Bhubaneswar: The Covid-19 pandemic having inflicted enormous damage to the global tourism industry, the need of the hour is to adopt transformative strategies, seek new technological options to put the travel trade back on the road to recovery, union minister of state for education and external affairs, Dr. Rajkumar Ranjan Singh said on Friday.
“As Covid-19 swept the continents, humanity was virtually fighting a world war to save itself and the leisure industry indicated a steep decline amounting to 2.86 trillion US dollars which quantified more than 50 per cent revenue loss,” Dr. Singh said while inaugurating a two-day international conference on ‘Trends and Disruptions in Hospitality and Tourism’ at Siksha ‘O’ Anusandhan (SOA).
The need was to explore the potential of new avenues in hospitality and tourism sector for reaching out to the customers, he said.
Dr. Singh said religious tourism could be used to strengthen India’s tourism outreach specifically in the South-east Asia region comprising countries like Thailand, Myanmar, Bhutan and Sri Lanka with sizeable Buddhist population.
India’s relationship with the Bay of Bengal Initiative for Multi-Sectoral Technical and Economic Cooperation (BIMSTEC) and Association of South East Asian Nations (ASEAN) countries, which had immense strategic and economic significance, could be leveraged to revive tourism, he said.
The conference, ‘Aatithya- Past, Present and Future 3.0’,was organised by the School of Hotel Management (SHM), SOA’s faculty of hospitality and tourism management. SOA chancellor Prof. D.P.Ray presided over the inaugural programme which was also addressed by Hara Prasad Das, eminent poet, essayist and columnist, Prof. SS Mantha, former chairman of All India Council for Technical Education (AICTE) and chancellor of KL University, Andhra Pradesh, Nitin Bhalla, founder and CEO of Kregzo, Delaware, USA and Dr. Tapan Kumar Panda, director and professor at Narsee Monjee Institute of Management Studies, Hyderabad.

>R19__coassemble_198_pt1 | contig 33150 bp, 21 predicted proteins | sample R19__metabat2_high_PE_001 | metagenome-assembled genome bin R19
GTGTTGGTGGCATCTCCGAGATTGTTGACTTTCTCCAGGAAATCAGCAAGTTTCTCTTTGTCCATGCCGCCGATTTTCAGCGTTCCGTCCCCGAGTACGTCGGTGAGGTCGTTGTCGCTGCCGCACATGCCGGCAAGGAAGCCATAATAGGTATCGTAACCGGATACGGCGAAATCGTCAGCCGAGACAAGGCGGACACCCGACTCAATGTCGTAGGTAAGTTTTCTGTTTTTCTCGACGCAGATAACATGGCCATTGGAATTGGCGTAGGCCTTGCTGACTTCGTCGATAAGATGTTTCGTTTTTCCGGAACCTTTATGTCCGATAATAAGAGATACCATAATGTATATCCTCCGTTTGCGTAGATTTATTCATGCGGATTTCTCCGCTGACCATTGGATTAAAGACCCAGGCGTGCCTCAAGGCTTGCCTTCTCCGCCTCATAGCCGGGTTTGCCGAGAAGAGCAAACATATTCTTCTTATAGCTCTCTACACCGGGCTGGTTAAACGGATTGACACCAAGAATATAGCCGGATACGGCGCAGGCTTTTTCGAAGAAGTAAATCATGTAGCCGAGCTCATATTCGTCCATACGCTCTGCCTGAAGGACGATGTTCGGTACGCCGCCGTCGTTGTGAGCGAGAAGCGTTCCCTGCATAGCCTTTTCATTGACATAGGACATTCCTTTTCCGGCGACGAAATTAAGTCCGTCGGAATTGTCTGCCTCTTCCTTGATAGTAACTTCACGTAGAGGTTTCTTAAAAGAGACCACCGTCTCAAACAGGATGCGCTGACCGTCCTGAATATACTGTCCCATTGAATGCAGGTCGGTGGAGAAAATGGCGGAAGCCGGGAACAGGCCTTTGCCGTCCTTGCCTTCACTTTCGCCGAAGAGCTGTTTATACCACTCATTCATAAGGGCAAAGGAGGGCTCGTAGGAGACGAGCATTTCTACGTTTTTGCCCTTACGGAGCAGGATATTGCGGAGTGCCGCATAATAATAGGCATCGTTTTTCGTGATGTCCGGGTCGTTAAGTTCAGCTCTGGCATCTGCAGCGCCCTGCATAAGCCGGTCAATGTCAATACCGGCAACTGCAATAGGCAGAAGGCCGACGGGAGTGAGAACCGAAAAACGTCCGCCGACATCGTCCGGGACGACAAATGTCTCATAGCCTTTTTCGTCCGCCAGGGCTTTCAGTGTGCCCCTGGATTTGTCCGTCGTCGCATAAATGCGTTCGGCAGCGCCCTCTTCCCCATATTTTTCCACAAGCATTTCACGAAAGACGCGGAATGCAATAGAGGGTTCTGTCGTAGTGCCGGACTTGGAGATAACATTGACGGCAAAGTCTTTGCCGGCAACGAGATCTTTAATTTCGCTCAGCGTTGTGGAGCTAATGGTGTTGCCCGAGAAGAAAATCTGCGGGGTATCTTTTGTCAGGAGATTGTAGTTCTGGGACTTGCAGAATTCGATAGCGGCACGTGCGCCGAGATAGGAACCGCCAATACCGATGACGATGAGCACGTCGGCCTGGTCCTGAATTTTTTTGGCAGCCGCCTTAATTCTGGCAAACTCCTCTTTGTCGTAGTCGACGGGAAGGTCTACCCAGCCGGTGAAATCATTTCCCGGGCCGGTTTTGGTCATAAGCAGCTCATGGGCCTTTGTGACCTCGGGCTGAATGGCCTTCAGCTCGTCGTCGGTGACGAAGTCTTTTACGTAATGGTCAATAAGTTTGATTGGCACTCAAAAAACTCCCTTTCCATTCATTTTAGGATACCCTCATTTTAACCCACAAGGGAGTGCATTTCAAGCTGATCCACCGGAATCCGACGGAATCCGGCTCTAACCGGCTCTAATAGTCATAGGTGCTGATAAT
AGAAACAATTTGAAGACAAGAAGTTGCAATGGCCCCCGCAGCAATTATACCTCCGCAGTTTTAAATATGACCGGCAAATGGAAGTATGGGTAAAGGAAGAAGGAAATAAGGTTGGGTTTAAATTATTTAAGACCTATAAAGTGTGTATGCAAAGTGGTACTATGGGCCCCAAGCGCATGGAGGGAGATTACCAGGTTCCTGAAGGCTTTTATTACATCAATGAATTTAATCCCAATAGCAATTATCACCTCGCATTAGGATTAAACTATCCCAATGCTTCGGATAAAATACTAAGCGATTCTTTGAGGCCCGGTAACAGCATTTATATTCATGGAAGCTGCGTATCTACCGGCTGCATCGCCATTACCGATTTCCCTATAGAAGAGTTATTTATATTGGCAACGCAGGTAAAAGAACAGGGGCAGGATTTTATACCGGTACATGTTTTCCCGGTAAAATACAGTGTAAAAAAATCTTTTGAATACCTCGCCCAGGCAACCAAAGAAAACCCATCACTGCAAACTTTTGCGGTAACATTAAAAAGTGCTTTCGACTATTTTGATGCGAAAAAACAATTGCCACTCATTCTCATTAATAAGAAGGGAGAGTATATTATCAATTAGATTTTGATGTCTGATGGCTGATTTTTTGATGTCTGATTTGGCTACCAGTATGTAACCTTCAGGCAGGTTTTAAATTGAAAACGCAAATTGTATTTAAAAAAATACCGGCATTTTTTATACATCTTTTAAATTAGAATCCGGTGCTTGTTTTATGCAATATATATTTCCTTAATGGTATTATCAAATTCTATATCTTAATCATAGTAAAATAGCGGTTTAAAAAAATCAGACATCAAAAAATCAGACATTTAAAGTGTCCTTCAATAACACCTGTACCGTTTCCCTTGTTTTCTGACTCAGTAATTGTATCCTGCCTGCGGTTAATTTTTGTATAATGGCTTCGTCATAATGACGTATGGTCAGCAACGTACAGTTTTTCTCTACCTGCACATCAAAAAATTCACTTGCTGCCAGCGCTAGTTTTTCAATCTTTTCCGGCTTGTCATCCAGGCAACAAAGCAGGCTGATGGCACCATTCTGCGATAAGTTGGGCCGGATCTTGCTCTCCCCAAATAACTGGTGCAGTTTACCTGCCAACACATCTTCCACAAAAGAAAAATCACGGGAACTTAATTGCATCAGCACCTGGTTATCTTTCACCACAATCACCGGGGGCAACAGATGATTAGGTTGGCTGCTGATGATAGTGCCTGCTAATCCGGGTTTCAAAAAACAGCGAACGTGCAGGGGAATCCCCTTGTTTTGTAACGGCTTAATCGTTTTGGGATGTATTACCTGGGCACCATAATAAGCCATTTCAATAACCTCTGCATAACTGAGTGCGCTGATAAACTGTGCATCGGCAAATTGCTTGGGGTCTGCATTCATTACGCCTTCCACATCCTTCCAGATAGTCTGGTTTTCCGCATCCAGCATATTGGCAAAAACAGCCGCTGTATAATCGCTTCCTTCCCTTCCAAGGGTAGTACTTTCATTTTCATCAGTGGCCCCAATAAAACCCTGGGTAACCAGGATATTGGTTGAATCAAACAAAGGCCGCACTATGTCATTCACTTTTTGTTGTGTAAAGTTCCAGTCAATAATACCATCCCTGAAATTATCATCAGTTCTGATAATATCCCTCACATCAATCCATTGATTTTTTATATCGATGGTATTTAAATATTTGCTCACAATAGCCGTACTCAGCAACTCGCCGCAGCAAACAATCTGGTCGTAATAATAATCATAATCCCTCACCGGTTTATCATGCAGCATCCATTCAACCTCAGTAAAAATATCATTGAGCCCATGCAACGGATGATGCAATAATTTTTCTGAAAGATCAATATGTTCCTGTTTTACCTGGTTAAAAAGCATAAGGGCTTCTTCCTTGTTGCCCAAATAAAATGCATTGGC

Pointing out that BIMSTEC and ASEAN nations had deep connection with Buddhism, Dr. Singh said Buddhist tourist circuits in India could provide an impetus to tourism as people in those countries were keen to visit these places here.
The minister said innovations often came to the fore in response to a problem or need. “Tourism is one of the sectors with such innovation and growth potential,” he said adding “disruptive innovation is a potent weapon in the industry’s inventory allowing professionals to thrive in both ordinary and unusual circumstances.”
Das, who focused his speech on the hospitality industry, said the travel and leisure sector should ponder as to what they should do to grab the attention of tourists.
“The element of surprise for the tourist has gone out of the travel industry as a result of the expansion of the information highway. Now the time has come to understand the tourist was no longer interested in getting showered with rose petals on arrival. The traveller is looking for intellectual content in what you offer,” he said.
A former civil servant who had served various UN bodies as an expert, Das said the colonial style of hotel and tourism management should end and it should be understood that the tourist need not be treated like a king. All he needs is good food, good hygiene and things to hold his interest, he said.
“There are no good coffee table books on subjects like history, temples, relics, tradition, wildlife, folk art and other topics of interest in Odisha which could be made available in the hotel rooms. There is need for such classy books with the global tourist in mind. Universities like SOA could do it,” he said.
Prof. Mantha said Artificial Intelligence (AI) could bring in rapid change in the tourism industry. Disruptions replace the existing market and create new opportunities, he said adding digital transformation would happen in all spheres.
Prof. Sitikantha Mishra, adviser and dean of SHM, welcomed the guests while Prof. BB Pradhan, pro-vice chancellor and registrar of SOA introduced the theme of the conference.